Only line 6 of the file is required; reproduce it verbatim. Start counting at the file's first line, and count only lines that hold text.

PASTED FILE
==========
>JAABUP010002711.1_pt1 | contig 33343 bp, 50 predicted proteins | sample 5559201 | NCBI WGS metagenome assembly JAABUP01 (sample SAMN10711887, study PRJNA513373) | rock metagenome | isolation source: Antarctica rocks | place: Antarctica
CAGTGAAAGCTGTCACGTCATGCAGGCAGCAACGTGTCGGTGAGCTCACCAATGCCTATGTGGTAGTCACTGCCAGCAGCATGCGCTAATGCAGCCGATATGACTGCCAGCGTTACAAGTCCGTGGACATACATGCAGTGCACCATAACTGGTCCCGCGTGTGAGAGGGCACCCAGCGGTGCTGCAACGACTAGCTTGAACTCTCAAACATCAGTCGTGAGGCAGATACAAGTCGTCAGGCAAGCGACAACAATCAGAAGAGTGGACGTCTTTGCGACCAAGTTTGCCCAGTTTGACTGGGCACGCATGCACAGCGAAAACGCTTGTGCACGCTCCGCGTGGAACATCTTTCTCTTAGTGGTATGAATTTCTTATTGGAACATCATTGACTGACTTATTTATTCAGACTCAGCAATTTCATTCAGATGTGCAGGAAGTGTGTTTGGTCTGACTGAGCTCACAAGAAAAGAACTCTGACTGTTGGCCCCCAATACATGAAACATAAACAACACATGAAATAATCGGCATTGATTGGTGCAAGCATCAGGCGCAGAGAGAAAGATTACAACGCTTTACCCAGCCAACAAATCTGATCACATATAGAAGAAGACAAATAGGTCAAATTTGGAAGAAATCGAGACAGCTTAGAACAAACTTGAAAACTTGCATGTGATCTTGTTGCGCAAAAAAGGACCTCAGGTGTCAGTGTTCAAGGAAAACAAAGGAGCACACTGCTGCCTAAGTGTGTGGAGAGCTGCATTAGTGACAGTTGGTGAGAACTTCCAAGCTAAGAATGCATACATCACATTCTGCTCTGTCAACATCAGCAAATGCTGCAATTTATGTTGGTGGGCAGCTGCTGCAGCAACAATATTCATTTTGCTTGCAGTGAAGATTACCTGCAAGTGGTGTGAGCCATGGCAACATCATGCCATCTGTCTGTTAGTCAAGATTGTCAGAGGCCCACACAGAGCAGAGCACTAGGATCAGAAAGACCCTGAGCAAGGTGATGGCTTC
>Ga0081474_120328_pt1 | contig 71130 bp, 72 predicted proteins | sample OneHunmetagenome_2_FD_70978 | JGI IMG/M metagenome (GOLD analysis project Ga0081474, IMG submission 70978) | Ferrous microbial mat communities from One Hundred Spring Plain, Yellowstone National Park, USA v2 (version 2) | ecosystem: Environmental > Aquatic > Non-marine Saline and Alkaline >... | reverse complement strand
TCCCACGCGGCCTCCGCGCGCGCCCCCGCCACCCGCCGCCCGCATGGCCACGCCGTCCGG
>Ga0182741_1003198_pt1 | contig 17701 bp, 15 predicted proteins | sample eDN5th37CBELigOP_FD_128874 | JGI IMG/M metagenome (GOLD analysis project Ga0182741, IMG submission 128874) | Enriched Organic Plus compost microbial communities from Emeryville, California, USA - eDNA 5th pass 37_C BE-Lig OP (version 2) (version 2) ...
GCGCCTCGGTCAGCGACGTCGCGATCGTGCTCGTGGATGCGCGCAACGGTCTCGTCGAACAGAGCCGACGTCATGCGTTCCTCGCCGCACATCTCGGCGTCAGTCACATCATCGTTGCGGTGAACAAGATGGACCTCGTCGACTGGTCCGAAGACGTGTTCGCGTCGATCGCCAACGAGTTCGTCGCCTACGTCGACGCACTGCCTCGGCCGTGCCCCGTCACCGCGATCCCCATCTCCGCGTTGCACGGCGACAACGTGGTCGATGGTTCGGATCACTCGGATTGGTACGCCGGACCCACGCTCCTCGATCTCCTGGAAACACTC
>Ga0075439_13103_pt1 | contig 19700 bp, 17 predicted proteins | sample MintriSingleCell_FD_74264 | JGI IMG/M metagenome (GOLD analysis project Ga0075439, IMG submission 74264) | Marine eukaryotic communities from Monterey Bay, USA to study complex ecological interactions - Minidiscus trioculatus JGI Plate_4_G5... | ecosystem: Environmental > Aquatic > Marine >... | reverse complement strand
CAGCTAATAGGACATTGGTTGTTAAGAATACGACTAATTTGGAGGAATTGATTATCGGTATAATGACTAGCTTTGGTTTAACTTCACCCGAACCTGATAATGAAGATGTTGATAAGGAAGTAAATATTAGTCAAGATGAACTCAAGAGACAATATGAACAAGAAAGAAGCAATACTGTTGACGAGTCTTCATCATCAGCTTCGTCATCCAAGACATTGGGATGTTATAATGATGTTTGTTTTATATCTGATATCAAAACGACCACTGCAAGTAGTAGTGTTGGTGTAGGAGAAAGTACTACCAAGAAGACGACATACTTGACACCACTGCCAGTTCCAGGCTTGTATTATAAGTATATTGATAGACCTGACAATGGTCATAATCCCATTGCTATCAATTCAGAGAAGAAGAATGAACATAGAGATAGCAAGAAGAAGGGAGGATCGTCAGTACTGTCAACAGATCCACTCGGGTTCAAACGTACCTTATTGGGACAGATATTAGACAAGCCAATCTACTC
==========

GCGCCTCGGTCAGCGACGTCGCGATCGTGCTCGTGGATGCGCGCAACGGTCTCGTCGAACAGAGCCGACGTCATGCGTTCCTCGCCGCACATCTCGGCGTCAGTCACATCATCGTTGCGGTGAACAAGATGGACCTCGTCGACTGGTCCGAAGACGTGTTCGCGTCGATCGCCAACGAGTTCGTCGCCTACGTCGACGCACTGCCTCGGCCGTGCCCCGTCACCGCGATCCCCATCTCCGCGTTGCACGGCGACAACGTGGTCGATGGTTCGGATCACTCGGATTGGTACGCCGGACCCACGCTCCTCGATCTCCTGGAAACACTC